Every day, I talk to people who tell me they feel stuck. I’m no stranger to that feeling in my own life. What causes us to feel stuck, and how can we release ourselves from the stuck feeling?
The words we choose matter.
Language conveys meaning. Words carry energy. How we describe something — both to others and to ourselves — creates an emotional charge within us that impacts our emotions and feelings.
What Makes You Feel Stuck?
Let’s explore this in an easy to understand context.
Think of the last time you went somewhere and got delayed because of traffic. How did you describe the situation?
Did you say you got stuck in traffic?
Were you caught up in traffic?
Did you encounter traffic?
How did you feel about the situation at the time? How did the delay affect your mood and your energy for the rest of the day? Did you show up to your destination calm and peaceful, or frazzled and annoyed?
Words Trigger Emotions
How you show up is often rooted in the emotions you experience when you feel stuck in traffic as opposed to when you encounter traffic.
Notice how your body responds even when you read the different words. What happens in your chest and stomach when you read stuck versus encounter or simply there was traffic.
Now speak the words aloud and feel the effects in your body. Also, listen to your tone. Notice how your tone might change when you say that you were stuck in traffic compared to when you say you encountered traffic.
The story you tell about the experience determines how you feel about it. And the story is based on the words you choose. The words literally change your physiology — whether your heart is racing or steady, whether your stomach and chest are knotted inside or still, whether your neck and shoulders are tensed or relaxed.
So the question is, what shapes the language?
Often, the story we tell is shaped by the expectations we had going into the experience. Our expectations determine whether we will be in resistance to the situation as it is. And resistance creates suffering.
What we experience as pain is a sign that we are resisting something that is, instead of being with it.
How Expectations Shape the Story
When we feel stuck, it’s generally because we are not where we wanted or expected to be at that given moment in time.
If you expect your trip to take 30 minutes and be hassle-free, then the traffic you experience becomes resistance. The other cars in front of you suddenly are the obstacles keeping you from getting to your destination in the time and manner you previously expected.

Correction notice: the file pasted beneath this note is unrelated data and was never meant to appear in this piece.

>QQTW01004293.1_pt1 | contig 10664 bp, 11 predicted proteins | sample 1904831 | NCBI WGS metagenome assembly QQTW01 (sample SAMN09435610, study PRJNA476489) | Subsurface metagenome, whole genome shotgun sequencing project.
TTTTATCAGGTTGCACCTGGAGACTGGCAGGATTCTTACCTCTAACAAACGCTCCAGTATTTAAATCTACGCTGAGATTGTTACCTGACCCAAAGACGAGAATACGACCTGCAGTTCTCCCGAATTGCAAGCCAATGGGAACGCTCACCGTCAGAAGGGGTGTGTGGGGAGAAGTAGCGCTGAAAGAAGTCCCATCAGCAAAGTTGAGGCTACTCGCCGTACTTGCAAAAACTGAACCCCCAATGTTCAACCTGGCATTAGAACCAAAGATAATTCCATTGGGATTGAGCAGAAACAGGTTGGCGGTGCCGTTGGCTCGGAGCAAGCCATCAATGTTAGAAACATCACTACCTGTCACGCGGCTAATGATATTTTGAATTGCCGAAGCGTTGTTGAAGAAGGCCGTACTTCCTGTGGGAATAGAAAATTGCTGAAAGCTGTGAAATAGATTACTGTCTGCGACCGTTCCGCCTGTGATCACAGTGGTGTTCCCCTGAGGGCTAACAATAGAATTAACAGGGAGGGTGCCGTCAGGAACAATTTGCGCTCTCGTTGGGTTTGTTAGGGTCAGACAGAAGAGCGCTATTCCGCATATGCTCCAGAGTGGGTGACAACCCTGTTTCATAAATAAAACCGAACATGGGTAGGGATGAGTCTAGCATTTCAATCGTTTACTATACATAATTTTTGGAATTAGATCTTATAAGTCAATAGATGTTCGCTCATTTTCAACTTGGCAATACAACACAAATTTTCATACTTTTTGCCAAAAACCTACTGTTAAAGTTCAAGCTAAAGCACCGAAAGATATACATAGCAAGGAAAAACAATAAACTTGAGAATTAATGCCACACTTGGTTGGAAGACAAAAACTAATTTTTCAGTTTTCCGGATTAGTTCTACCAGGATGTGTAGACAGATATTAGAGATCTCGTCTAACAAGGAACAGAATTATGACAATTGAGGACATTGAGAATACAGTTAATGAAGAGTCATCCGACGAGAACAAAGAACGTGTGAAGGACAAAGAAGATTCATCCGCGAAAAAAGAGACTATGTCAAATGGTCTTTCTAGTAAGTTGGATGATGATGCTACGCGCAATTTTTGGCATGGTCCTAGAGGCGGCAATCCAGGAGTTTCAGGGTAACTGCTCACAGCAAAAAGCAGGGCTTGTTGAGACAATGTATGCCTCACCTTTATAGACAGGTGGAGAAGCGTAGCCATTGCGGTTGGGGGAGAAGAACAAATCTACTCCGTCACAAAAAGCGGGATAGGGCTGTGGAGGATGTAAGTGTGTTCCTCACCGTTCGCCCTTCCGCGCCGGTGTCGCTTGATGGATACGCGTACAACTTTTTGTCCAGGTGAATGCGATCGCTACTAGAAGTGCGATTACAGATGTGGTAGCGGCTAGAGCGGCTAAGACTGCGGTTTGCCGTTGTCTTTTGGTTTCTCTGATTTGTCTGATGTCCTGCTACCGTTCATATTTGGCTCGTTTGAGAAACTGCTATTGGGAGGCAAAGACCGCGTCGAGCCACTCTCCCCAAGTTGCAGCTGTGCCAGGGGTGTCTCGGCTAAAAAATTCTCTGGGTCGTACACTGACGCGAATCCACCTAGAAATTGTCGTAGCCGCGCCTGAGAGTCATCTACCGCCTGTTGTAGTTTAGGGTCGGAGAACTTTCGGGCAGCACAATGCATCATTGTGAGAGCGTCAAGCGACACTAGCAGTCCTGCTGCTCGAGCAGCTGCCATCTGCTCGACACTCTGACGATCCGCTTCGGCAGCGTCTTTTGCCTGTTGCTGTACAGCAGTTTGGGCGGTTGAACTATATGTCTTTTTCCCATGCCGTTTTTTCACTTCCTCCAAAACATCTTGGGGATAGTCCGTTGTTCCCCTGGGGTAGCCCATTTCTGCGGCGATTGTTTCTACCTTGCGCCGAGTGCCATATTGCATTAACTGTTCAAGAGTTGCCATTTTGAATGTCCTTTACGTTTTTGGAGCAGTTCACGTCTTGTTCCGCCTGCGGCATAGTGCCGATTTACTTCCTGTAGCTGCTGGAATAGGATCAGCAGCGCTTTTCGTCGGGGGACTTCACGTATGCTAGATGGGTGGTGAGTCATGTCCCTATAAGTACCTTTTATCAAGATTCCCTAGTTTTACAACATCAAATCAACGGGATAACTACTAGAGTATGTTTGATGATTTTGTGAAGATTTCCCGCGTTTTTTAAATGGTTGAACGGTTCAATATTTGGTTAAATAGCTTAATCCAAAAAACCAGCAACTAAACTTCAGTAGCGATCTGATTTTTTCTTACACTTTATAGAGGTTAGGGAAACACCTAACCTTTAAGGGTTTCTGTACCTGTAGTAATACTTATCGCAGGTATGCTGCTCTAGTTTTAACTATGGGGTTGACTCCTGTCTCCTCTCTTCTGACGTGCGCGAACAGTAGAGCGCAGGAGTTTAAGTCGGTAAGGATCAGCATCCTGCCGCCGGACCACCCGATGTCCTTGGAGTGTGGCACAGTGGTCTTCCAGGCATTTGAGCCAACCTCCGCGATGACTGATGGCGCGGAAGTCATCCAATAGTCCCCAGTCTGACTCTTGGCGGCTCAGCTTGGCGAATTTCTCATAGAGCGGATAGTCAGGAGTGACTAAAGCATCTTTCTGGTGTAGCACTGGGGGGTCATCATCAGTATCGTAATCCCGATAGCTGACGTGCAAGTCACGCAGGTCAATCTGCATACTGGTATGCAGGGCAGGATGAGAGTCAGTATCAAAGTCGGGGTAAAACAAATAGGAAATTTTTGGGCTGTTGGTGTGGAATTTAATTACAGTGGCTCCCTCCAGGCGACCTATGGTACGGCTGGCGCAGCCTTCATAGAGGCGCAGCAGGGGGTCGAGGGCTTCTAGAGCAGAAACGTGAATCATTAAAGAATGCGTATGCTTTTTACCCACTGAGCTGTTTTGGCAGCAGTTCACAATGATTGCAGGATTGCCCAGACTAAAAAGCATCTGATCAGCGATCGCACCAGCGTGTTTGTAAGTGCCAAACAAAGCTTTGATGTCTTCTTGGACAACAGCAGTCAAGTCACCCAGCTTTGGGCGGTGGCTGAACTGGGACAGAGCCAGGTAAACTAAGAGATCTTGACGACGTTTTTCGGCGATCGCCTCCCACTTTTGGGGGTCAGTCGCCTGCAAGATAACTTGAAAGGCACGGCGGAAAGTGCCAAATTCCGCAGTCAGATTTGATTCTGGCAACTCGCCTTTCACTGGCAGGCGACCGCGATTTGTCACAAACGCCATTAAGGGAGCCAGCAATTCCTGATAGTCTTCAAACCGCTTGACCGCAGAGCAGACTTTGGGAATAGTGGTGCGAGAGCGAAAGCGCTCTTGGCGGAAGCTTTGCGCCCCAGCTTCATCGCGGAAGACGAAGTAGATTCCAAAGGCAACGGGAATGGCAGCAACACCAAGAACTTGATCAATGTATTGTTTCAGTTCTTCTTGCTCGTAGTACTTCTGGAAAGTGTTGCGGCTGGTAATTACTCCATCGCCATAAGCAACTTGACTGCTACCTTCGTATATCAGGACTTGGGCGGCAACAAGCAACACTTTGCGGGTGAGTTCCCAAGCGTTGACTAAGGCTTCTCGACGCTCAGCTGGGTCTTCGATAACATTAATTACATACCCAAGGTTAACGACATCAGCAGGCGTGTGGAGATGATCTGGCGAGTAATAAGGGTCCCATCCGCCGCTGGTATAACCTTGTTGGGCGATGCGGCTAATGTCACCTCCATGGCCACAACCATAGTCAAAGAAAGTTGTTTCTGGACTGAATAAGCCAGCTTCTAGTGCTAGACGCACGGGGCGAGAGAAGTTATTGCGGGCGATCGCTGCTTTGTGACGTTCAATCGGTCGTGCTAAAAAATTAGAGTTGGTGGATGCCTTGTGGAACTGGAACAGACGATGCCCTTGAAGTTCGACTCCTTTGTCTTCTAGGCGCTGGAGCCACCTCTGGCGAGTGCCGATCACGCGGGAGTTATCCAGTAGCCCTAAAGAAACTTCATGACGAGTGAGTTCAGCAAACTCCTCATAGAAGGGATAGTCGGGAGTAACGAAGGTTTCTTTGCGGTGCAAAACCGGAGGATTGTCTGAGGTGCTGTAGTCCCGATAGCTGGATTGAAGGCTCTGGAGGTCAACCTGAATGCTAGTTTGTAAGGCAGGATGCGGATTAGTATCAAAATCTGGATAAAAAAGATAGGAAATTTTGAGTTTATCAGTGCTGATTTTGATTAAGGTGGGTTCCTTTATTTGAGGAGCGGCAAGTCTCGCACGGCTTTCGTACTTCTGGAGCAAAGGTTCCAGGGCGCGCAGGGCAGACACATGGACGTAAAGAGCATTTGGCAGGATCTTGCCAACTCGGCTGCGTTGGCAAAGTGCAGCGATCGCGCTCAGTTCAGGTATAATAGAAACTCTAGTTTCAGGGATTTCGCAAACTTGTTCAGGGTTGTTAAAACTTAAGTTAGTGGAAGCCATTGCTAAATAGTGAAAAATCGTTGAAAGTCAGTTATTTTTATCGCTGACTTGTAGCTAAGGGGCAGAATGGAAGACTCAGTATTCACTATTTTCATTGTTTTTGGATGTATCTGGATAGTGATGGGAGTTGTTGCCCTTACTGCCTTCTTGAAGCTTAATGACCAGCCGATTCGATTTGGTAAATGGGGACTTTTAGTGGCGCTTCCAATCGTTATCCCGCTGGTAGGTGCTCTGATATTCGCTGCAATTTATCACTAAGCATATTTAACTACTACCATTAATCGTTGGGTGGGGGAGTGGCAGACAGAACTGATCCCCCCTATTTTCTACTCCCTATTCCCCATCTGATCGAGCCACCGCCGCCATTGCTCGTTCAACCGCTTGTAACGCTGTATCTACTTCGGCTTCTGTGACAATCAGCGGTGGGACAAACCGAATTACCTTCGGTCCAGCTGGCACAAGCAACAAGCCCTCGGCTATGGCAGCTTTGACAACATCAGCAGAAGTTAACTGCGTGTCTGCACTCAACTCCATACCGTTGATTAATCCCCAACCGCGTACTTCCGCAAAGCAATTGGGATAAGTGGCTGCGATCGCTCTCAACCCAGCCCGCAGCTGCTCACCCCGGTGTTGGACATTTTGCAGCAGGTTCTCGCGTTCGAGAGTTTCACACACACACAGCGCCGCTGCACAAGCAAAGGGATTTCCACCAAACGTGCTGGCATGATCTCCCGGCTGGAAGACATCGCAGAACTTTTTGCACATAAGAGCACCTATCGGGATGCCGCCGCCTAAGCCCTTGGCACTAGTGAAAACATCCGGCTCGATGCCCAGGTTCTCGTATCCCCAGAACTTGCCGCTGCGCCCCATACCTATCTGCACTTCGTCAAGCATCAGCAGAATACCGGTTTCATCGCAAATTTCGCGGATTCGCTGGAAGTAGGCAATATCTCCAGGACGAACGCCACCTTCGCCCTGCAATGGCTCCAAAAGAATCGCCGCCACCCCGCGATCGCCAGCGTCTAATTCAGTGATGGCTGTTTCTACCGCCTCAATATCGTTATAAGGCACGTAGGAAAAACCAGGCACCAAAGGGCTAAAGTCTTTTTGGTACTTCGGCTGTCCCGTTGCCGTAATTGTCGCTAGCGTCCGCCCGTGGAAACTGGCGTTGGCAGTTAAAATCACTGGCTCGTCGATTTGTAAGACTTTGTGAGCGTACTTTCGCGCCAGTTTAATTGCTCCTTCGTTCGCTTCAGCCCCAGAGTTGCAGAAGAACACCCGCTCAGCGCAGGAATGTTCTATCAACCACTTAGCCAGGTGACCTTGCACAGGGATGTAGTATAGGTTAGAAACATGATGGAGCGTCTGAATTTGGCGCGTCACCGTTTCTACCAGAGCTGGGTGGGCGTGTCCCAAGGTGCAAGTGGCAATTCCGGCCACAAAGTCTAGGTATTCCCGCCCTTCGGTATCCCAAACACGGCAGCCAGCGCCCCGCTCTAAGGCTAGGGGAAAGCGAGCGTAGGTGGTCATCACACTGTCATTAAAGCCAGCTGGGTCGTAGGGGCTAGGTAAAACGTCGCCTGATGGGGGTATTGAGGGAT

You are stuck in traffic.
If, on the other hand, you expect that you’re going to hit traffic on a certain road, and there is no alternate route, you likely allow time for it. You modify your expectation of how long it’s going to take to get to the destination.
But even if you don’t allow extra time, when you find yourself sitting in a parking lot on the highway, you’re not surprised. You remember what you knew: “Ok. This is the traffic I was expecting.”
In this situation, you’re not “stuck” in traffic. You’re just sitting in the place where you expected to be.
Every Event is Shaped by Expectations
When clients come to me feeling stuck, they are typically not talking about getting stuck in traffic. But the same principle applies.
If you’re telling yourself you should be somewhere else, then you’re more likely to feel stuck.
If you believe that this is simply part of the process, then the obstacles and detours are less likely to send you for a trip through the spin cycle.
The Lesson: Embrace Where You Are
When you find yourself thinking about where you should be, or where you want to be, rather than where you are, you lose sight of the present moment. You are no longer here.
Learning to be where you are, and embrace where you are, is the first step to getting unstuck.
Where are you feeling stuck? How can you embrace where you are and release the shoulds that are holding you back?